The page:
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Market Insider: July Could Be Bumpy

The best quarter in 10 years is now history, as investors quickly shift their focus to the promise of a bumpy road for stocks in July.

The S&P 500's 15.2 percent gain in the second quarter gain gave it the first up quarter in six, and its biggest percent gain since the fourth quarter of 2003. For the month, it eked out a 0.2 percent gain to 919, but the Dow slipped 0.6 percent in June to 8447. The Dow was up 11 percent for the quarter, while the Nasdaq was up 20 percent.

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"It's a disappointment," said veteran trader Art Cashin of Tuesday's decline. "They're (the Dow) going to be down for the month, which is slightly more important. It's still the best (quarter) in over a decade."

Cashin, director of floor operations at UBS, said Wednesday's action will be important. "Usually, in the old days, and I mean old days, you'd look to the third business day of the new month for money to get deployed, but now that's sped up. Tomorrow will be very important to see if a market that looks tired and vulnerable continues to exhibit that."

"I really believed stocks were going to hold in for the end of the quarter. They didn't do that," Cashin said during Tuesday's final hour of trading.

As stocks sold off Tuesday on a surprising dip in consumer sentiment, Treasurys weakened and the dollar rose. Oil lost 2.2 percent to $69.89 per barrel, and other commodities also sold off. Corn was a standout, losing nearly 9 percent after a government crop report showed a high level of plantings. But for the quarter, most commodities show double digit gains.

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Wednesday's economic data is basically the warm up act for Thursday, when the monthly employment report for June is released. The ADP employment report, a kind of gauge for the government numbers is issued at 8:15 a.m. ISM, which is a measure of manufacturing activity, is reported at 10 a.m., as are pending home sales and May construction spending. The monthly auto sales for June are released throughout the day, and are expected to show slight improvement at best.

"The market and economic data are certainly intertwined. You could see that today. If you say the background is improving, then fundamentals and valuations are still attractive," said Bill Stone of PNC. He said he expects to see the market "grinding higher."

"The market seems to rejigger its thoughts on future growth based on the economic data of the day. For better or worse, that seems to be where we are for now. It'll be interesting to see what the next step is once we get the official evidence we have entered a recovery. Maybe we get to the next phase, and that's he place we seem to be in and that's what we should expect of the third quarter,"  said Stone.

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Stone says expect uneven trading after the market's move up since March. "The hurdles have gotten a little higher for economic data, so now you're in this thing where it's one step forward and two steps back. Just by definition, the market shows is has to be a little bumpier because, for the most part, it was on a one way ride since March," he said.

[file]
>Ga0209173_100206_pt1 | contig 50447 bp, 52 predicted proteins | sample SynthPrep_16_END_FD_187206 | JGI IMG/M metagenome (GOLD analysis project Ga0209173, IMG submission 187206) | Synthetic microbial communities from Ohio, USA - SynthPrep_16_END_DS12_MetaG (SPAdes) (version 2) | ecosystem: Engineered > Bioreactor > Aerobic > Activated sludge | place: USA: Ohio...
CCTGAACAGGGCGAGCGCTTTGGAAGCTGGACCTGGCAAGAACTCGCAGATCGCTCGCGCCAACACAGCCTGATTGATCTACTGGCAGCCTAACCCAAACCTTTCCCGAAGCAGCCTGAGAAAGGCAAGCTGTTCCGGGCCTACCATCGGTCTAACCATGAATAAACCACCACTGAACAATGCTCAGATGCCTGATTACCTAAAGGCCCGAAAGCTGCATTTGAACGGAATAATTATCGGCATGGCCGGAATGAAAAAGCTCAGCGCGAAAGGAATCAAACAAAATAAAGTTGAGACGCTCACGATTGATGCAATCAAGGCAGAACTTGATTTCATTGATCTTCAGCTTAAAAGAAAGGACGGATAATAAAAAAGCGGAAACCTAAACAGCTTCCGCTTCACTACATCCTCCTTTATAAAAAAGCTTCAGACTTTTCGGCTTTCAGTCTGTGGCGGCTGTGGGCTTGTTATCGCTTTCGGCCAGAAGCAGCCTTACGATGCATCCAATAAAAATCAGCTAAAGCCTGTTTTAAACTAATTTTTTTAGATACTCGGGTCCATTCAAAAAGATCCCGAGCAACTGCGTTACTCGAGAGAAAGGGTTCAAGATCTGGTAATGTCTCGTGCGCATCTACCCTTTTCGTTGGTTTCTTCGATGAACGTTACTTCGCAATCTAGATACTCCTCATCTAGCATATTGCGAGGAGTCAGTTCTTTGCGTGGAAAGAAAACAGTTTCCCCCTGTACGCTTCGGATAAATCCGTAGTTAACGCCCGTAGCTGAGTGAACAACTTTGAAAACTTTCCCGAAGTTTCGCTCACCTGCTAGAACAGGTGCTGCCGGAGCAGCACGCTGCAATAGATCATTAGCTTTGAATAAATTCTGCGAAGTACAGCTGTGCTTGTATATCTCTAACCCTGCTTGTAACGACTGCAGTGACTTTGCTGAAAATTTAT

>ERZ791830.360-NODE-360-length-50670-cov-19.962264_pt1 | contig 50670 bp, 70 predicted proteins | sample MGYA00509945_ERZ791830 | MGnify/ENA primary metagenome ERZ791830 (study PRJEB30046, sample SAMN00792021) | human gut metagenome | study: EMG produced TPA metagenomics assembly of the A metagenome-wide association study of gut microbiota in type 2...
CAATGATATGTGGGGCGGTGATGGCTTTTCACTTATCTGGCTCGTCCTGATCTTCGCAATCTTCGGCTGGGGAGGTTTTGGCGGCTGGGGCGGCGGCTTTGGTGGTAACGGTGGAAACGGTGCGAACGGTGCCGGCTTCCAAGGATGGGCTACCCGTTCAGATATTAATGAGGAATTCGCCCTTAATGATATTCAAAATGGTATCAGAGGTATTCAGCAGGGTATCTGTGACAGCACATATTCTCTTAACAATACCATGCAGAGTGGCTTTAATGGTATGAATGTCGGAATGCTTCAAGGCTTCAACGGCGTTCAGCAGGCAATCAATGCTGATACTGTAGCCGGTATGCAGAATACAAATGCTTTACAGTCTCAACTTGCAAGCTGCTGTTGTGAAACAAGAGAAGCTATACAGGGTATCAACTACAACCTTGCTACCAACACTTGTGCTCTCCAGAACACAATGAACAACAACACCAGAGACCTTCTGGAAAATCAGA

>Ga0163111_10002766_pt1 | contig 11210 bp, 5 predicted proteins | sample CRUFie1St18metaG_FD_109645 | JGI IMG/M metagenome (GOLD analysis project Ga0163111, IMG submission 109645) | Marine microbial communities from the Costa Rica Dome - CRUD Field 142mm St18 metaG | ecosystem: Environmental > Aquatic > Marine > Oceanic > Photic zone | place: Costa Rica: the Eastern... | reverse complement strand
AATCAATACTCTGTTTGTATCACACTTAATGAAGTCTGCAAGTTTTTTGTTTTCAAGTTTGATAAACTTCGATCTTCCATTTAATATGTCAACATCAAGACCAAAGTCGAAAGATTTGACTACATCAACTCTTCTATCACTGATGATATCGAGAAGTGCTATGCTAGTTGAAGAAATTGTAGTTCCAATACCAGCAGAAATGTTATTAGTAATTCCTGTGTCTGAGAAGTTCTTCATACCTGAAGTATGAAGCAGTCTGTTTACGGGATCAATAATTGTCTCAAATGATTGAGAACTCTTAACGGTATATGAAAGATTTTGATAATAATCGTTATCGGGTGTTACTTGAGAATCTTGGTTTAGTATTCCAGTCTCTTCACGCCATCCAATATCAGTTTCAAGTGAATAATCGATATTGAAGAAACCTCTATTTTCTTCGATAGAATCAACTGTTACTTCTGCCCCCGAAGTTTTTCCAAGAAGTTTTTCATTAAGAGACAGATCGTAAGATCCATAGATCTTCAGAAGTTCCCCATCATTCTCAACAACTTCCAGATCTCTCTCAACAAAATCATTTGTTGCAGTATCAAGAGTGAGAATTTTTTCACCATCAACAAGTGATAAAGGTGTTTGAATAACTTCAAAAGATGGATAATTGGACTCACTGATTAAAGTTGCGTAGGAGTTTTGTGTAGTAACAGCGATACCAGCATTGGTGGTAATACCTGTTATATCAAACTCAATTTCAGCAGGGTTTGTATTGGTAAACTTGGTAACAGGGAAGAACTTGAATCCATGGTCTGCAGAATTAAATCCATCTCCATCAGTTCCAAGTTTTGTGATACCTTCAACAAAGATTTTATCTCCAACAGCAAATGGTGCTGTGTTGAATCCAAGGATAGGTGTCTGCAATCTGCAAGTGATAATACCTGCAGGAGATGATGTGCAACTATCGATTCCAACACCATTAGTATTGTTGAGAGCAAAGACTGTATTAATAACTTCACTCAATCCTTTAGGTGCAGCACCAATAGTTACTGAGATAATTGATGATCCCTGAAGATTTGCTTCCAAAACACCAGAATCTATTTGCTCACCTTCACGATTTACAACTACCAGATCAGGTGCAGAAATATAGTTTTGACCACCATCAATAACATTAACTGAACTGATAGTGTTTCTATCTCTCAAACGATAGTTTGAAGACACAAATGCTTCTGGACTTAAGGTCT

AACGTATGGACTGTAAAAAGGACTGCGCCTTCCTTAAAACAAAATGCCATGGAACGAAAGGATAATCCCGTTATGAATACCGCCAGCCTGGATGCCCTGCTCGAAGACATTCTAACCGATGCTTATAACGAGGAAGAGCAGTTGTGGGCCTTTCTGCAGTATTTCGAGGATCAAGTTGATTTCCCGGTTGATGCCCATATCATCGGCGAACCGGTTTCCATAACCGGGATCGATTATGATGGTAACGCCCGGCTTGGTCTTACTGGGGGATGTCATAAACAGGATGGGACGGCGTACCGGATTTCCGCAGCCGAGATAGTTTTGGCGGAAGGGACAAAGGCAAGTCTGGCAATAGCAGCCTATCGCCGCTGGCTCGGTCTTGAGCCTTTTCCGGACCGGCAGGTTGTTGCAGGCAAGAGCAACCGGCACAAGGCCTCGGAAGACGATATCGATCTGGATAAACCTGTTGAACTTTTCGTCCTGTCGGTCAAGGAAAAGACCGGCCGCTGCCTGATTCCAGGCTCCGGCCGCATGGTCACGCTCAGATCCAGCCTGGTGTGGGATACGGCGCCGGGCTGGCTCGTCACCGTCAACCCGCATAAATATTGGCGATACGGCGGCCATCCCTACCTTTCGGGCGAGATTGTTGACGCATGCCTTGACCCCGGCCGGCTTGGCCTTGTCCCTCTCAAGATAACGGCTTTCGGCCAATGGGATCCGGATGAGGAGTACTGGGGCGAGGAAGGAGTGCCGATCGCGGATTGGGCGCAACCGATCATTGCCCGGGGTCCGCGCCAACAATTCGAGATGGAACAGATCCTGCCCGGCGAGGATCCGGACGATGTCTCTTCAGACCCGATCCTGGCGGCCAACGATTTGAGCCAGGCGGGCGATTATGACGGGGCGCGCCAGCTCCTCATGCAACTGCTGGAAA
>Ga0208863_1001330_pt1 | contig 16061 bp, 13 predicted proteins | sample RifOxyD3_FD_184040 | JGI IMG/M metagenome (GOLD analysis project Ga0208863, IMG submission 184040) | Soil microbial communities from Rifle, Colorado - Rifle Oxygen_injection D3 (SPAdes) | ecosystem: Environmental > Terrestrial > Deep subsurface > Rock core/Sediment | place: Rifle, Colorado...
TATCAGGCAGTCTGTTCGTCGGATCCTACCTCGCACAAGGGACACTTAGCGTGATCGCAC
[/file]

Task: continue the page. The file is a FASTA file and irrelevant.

The dollar Tuesday finished at $1.4029 per euro , a gain on the day of 0.4 percent. "There was a little bit more pessimism on the weaker than expected confidence numbers," said Win Thin, currency strategist with Brown Brothers Harriman. He said there was no good explanation for the dollar's gains. "I just think it's technical range trading ahead of the jobs data."

Treasurys Tuesday were on a bit of a roller coaster ride, as disappointing consumer confidence numbers hit the stock market.  The yield on the 10-year was at 3.521.

Michael Franzese, who heads the Treasury desk at Standard Chartered, said bonds are hanging on the Thursday employment report. "If this number comes in at 10 percent unemployment, and this is not the blow off bottom everybody was expecting, I think we grind. It's going to be interesting to see what people position for Thursday's early close and how they position for the summer time (lull)," he said. Economists expect an unemployment rate of 9.6 percent.

Bond traders have been keeping an eye on the fiscal crisis in California, as the state begins its new fiscal year Wednesday. California is handing out IOUs on bills it cannot pay.

Franzese said it's unlikely the state will default, or that the federal government will bail it out.  "The question is do they get their rating knocked down to junk so bond managers have to knock them out of their portfolios," he said.

Some traders say there could be a flight to quality into Treasurys if California, the biggest municipal issuer, shows more signs of strain or is downgraded.

"They're not going to default," said one banker, familiar with California's fiscal situation. "They won't be downgraded to junk. If they were got get downgraded to junk they'd have a guard time accessing the capital markets."

The state would tighten its belt before risking a lack of access to funding. "If they got downgraded to triple B, they'd be ok. They did all the financing they needed to do for a while ... They have a problem with cash flow because of a mismatch in the way revenues come in," the banker said.

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A cash-strapped California means its cities and counties lose funds they have been relying on, and there is a chance of credit rating reductions for those municipals.

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